Start of a Return Back

There are even higher expectations for the Marlins in 2021. Although it may be a far cry from their well-known outfield of the past in Christian Yelich, Marcell Ozuna, and Giancarlo Stanton, it’s as close as it’s even been. It may not be a group that struck 117 home runs and had the league’s top outfield WAR in 2017. It is, however, a group that can be effective, unlike in years prior. Helping that cause out is the addition of another hot-bat outfielder in Adam Duvall. Signing the veteran really helps round out an outfield that already had some speed, and now has more power. Last year Miami struggled with the long ball and ranked 21st in launch angle. Meanwhile, with the Atlanta Braves in 2020, Duvall ranked among the best in that category, fourth in MLB to be exact. That ranked just below Mike Trout (third) and above Anthony Rendon (tenth).

All that is added to the fact that the Marlins will bring back Corey Dickerson. The same 31-year-old vet that sported a slash line of .258/.311/.402 with 50 total hits and 17 RBI. All told the projected starting outfield for the Marlins comes in with a combined WAR of 1.5. The outfield also contains the likes of Magneuris Sierra and Garrett Cooper who may now have a dual role to work out. There’s also the likes of Jon Berti who has the ability to play out in a super-utility role. Ultimately, there’s strength, speed, and depth in the outfield, something not seen from a Marlins roster in several years.

A Bullpen Overhaul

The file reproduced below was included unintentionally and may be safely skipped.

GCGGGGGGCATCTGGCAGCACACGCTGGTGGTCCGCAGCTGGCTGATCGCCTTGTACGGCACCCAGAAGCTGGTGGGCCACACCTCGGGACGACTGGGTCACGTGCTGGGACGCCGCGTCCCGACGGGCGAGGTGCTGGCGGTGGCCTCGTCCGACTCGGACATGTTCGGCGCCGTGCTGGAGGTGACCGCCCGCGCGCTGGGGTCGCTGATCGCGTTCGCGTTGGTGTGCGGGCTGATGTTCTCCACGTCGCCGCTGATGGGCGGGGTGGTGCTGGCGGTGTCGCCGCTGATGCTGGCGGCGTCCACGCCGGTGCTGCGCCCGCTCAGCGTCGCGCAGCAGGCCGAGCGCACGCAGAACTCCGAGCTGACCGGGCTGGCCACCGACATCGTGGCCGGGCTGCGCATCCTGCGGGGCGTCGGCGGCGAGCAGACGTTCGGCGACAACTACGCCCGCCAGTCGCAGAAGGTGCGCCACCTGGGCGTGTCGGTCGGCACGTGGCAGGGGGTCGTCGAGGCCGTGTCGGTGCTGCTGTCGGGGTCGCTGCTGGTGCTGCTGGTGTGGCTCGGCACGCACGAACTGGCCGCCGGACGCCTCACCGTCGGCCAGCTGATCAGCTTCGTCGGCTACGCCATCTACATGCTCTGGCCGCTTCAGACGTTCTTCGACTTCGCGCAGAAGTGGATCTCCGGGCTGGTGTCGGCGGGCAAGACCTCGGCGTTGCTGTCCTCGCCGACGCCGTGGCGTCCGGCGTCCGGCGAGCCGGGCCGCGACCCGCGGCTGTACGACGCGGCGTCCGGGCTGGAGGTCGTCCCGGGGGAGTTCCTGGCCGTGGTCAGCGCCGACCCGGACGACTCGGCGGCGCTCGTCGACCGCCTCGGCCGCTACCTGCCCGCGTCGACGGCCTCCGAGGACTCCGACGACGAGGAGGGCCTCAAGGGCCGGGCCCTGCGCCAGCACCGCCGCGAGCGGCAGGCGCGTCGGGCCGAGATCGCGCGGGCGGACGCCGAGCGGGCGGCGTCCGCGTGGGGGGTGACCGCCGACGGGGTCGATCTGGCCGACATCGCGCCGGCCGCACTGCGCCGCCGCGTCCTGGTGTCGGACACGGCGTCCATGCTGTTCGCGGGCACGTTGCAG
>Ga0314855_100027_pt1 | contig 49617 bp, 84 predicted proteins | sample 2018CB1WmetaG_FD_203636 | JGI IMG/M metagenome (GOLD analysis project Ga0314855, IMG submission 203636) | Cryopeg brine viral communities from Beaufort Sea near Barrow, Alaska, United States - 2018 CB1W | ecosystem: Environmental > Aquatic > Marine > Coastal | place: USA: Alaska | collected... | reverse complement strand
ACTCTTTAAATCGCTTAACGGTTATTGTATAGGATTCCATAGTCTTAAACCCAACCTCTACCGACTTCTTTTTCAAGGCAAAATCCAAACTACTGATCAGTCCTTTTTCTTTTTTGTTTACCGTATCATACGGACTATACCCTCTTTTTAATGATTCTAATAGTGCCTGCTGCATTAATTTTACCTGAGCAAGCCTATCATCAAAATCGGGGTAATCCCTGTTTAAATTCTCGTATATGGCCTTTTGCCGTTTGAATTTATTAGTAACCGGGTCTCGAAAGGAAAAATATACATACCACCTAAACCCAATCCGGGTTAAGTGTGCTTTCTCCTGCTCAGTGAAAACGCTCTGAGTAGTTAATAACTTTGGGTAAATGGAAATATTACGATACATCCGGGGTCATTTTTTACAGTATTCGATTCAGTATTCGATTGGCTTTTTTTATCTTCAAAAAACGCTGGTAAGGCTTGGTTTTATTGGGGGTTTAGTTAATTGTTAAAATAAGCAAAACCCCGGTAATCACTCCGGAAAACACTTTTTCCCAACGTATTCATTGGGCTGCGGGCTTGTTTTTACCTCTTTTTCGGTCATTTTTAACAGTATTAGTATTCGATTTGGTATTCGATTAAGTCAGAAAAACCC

Perhaps the biggest overhaul of the offseason is the work the Marlins did to their bullpen. Included in the overhaul were six trades and free agent moves that brought in proven strike throwers. It started with trading for Cleveland Indians bullpen arm Adam Cimber. Meanwhile, multi-year hurlers in Ryne Stanek and Jose Urena were let go. Cimber throughout his time has accumulated a strikeout per nine rate of 6.5 or more twice out of his three years pitched. That then led to Zach Pop joining the fray from the Arizona Diamondbacks, Anthony Bass coming from the Toronto Blue Jays, and Dylan Floro coming over from the Los Angeles Dodgers just to name a few.

The influx of additions will surely help to boost a Marlins bullpen that held the third-worst WAR (2.2) among MLB bullpens in 2020. The fastball wasn’t as effective for Miami (15.5 percent home run rate) but beyond that came the issue of strikeouts. The Marlins bullpen accounted for just 8.05 strikeouts per nine innings, second-worst among MLB teams. Now, the top brass in Miami has put a significant effort into changing that state for the Marlins.